Meaning: Airlines face pressure from all directions

Editor’s note: Tom Stalnaker is an Oliver Wyman partner and the company’s global leader in the aviation sector. Khalid Usman is a partner in Oliver Wyman’s transportation and service practice specializing in airline economics. Andrew Buchanan is Vice President of Oliver Wyman’s Transport and Service Practice. The opinions expressed in this commentary are their own.

After two years of lasting masks, social distancing and quarantine, not much can come between consumers and their summer vacations this year. Eruptions of Covid-19 no longer seem to stop them from traveling – and based on recent demand for flights, neither do higher rates for excursions.

But while consumers may have overcome the fear of Covid, the economy is still full of consequences – including high fuel prices, disrupted supply chains and a labor market filled with workers hoping to work at least part of the time away from home. For airlines, busy summer travel is becoming a season of operational and workforce headaches.

Although prices are significantly higher than they were in the winter, it is also one of the airlines’ biggest costs: fuel. Jet fuel prices have risen 89% since the beginning of the year through June 6, based on data from the US Energy Information Administration.

When fuel costs rise so fast, high prices do not always make a profit. Despite the requirement to travel, the profit margins for the airlines are still lower than they were in 2019. The average operating margin for 2022 for North American airlines is now expected to be 1.9% against 9.6% before Covid, based on new data from International Air Transport Association. It is down from an estimate from October of 4.8%, a decline that reflects rising fuel prices, capacity cuts and disrupted schedules due to labor shortages. Profits for North American airlines are expected to be $ 8.8 billion in 2022 against $ 17.4 billion in 2019.

These economies are not good, and they are exacerbated by the challenge operators currently face in maintaining the workforce and jumping into cancellations and delays caused by these shortcomings.

Whether it’s pilots, flight crews, ground workers or mechanics, airlines fall short, even with aggressive hiring. In April, American airlines employed almost 5,000 more workers than in March and 16,000 more than they had on the payroll in April 2019. Nevertheless, pilot figures reflect the pressure: Based on Oliver Wyman’s latest calculations, there will be a shortage of more than 8,000 pilots in end of year only in North America. And among maintenance technicians, a low number of candidates has made it difficult to fill vacancies: Nearly three-quarters of North America’s leading aerospace leaders rank labor shortages as the number one disruptive industry, according to a 2022 survey by Oliver Wyman. Six out of 10 characterize the search for mechanics and technicians as “extremely or very challenging”.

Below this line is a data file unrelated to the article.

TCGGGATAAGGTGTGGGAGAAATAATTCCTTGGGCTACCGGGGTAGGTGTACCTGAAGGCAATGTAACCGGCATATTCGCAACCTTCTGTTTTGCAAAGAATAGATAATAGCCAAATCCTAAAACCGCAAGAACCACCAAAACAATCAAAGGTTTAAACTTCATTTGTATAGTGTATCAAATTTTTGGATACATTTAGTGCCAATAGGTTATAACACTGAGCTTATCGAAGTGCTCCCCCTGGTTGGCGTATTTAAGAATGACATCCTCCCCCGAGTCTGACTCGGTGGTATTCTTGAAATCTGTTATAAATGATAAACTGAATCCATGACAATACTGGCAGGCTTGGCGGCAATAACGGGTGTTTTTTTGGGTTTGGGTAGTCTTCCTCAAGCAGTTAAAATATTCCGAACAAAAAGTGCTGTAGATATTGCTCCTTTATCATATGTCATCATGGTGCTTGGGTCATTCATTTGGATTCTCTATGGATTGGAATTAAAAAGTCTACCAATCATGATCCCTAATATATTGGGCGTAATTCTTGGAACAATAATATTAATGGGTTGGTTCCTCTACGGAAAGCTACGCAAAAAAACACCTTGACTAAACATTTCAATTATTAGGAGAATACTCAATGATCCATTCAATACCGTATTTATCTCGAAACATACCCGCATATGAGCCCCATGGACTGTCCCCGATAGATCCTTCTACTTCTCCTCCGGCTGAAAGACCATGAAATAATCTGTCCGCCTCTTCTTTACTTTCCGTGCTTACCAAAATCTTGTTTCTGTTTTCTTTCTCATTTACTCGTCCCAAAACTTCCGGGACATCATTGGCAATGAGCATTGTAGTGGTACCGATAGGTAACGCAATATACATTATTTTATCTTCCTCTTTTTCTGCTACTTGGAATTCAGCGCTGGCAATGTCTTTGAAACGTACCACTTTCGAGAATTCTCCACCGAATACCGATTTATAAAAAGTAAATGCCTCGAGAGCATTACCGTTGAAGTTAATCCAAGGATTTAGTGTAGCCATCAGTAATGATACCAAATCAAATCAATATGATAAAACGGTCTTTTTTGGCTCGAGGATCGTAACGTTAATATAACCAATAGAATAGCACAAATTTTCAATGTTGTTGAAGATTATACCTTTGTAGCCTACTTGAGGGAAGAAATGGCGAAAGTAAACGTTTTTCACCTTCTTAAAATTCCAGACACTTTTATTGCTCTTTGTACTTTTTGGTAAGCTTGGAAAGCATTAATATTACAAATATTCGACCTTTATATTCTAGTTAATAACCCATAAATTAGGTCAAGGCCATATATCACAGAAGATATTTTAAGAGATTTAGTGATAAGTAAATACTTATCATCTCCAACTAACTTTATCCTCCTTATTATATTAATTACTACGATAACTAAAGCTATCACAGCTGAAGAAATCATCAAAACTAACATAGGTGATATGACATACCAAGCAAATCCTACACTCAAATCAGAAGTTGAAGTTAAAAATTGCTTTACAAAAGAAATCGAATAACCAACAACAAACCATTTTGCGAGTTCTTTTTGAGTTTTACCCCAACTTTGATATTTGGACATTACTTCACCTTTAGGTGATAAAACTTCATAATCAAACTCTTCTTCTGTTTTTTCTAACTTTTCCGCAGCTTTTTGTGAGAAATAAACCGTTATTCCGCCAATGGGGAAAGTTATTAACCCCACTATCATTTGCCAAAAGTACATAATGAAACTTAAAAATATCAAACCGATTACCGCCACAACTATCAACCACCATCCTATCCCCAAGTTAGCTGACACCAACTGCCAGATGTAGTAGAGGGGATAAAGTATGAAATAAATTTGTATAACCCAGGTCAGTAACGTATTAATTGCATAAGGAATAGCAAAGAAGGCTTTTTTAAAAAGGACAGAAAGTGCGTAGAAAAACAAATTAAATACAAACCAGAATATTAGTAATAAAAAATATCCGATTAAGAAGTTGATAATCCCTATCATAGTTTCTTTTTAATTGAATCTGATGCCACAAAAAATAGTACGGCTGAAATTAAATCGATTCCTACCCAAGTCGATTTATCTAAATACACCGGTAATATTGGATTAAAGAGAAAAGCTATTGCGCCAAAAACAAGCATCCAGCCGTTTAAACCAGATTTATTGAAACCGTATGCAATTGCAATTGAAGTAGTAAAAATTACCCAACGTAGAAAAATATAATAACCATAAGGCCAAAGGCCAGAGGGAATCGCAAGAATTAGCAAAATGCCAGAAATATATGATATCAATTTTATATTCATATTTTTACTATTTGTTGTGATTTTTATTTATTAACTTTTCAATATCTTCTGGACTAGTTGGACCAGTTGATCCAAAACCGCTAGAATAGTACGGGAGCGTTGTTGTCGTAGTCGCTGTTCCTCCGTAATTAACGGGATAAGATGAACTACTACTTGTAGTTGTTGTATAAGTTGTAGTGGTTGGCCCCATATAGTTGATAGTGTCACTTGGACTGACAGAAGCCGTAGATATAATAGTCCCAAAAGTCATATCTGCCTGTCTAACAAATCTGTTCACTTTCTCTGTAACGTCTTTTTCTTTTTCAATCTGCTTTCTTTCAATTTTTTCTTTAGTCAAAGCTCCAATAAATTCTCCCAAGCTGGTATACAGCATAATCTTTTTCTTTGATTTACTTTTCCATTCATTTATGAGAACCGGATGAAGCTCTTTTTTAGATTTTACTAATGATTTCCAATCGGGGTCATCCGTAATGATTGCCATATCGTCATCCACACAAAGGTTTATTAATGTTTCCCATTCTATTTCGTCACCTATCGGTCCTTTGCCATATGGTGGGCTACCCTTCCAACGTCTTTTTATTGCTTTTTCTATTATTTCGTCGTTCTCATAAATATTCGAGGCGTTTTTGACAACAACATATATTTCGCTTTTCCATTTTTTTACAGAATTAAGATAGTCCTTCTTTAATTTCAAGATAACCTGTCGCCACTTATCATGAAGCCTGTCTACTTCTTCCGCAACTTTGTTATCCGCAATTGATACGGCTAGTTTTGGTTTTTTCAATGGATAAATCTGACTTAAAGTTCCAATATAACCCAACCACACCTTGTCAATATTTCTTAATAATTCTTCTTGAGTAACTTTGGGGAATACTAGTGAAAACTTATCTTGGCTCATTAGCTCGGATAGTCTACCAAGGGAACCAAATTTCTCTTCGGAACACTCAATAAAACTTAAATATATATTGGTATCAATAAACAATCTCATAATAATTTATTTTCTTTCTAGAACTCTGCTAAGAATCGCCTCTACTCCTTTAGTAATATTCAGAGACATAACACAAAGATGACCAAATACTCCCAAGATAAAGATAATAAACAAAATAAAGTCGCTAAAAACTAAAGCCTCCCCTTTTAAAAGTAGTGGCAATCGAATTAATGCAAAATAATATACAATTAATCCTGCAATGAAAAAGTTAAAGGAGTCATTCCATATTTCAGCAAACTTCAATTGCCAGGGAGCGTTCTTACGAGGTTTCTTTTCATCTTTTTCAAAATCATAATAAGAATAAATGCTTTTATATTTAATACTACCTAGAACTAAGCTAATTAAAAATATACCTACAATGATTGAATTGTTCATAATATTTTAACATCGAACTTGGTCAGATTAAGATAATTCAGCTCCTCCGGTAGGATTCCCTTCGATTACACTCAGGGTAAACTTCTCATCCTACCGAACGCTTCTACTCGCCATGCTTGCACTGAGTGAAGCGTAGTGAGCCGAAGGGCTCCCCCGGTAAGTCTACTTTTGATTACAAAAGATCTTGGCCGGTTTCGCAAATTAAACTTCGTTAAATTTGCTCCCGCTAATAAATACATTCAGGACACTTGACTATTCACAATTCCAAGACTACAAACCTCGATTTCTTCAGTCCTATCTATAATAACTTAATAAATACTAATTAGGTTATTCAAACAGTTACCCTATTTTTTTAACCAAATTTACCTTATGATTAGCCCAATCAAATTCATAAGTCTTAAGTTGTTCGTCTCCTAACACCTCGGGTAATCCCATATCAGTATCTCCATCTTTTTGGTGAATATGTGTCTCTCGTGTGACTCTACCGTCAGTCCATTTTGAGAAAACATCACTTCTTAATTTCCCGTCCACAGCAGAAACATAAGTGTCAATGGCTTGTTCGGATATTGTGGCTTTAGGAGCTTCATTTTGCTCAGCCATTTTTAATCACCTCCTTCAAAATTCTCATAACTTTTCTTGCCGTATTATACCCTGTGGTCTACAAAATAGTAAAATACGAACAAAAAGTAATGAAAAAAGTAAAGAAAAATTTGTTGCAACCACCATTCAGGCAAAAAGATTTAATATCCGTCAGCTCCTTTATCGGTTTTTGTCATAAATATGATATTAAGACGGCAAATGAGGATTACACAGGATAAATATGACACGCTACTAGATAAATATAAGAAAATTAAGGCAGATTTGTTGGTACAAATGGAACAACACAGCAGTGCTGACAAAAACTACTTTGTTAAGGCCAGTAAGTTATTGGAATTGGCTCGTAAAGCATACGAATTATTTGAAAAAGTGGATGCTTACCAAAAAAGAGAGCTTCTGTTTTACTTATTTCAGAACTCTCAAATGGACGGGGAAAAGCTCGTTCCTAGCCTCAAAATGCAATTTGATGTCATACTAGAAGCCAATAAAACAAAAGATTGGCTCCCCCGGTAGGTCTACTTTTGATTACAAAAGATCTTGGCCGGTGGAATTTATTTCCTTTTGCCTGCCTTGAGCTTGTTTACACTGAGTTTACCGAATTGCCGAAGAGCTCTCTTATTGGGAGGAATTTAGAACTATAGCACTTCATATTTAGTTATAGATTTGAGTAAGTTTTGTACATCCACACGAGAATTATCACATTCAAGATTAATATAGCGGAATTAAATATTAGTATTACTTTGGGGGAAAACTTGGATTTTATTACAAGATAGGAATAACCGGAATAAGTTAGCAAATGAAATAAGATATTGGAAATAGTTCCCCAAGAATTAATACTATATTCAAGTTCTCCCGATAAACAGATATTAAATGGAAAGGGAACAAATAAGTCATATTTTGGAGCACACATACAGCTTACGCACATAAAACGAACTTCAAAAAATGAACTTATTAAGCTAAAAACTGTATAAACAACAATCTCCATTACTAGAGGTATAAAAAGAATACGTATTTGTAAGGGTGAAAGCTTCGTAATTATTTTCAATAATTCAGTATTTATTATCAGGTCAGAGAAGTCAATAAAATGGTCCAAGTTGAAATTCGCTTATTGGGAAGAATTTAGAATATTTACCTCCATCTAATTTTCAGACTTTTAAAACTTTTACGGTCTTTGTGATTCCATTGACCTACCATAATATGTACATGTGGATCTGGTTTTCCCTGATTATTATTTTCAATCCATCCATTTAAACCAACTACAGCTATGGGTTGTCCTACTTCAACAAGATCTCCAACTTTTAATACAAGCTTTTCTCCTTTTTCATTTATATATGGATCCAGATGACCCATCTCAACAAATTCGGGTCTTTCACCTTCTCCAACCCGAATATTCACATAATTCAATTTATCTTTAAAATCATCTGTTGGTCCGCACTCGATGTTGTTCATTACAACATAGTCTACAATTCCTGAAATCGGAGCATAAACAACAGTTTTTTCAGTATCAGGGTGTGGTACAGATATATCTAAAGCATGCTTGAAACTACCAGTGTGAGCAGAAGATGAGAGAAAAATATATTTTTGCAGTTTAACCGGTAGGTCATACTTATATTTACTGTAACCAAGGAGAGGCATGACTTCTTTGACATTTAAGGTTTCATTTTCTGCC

Airlines want nothing more than to add flights to busy summer routes. But accelerating labor shortages have forced them instead to reduce plans for the summer to better reflect their ability to man flights. Between March 16 and June 8, summer routes – usually packed with more flights than at any other time of the year – had been reduced by 3.1%, based on data from OAG and Oliver Wyman’s PlaneStats.com app. Given the importance of summer revenue for carriers, this equates to retailers closing some of their stores around Christmas.

Due to these labor shortages, any disruption of the schedule – from weather to delayed fuel delivery to a plane taking too long to travel from a street – threatens dramatic ripple effects. During Memorial Day weekend, for example, there were more than 2,500 cancellations at US airports, and the month of June has also seen thousands.

Since the beginning of the year, the airline’s capacity – measured on seats deployed and the distance they have flown – has been steadily down. In June, capacity was almost 7% lower than in June 2019, based on OAG and PlaneStats.com data. It was mostly a function of lack of flight workers, but also staffing difficulties at checkpoints from the Transportation Security Administration, air traffic control and other important airport functions, which also contribute to flight delays. Some of this also reflects increased absenteeism due to workers becoming ill from Covid.

Delays and cancellations can increase fuel consumption and costs as the planes idle on the asphalt and wait for a place to open for either departure or departure. They also provide airlines with thousands of passengers who still need to get to their destinations – a challenge that has grown exponentially with limited capacity and short staffing.

The shortage of labor has also been tough for the workers. Most people face significantly heavier workloads at a time when many are new to the job, and are still responsible for ensuring that travelers follow the Covid protocols. In 2021, the 10 largest operators saw that the proportion of seats per employee increased by almost 80% between February and July. Between April 2021 and this April, the number of seats per employee increased by 17%, according to data from the U.S. Department of Transportation Form 41 submissions and monthly OAG schedules via PlaneStats.com.

For airlines, the pressure on margins – at a time when demand has been strong and people seem willing to pay higher prices – raises questions about what lies ahead for industry, especially as global economies continue to decline. While higher fuel and labor costs are not expected to decline immediately, demand for flights is likely to fall as GDP growth declines.

If airlines can maintain higher prices and resist bringing back too much capacity, operating margins should cope with this year’s inflation. But the lack of work indicates some structural problems that must be solved anyway.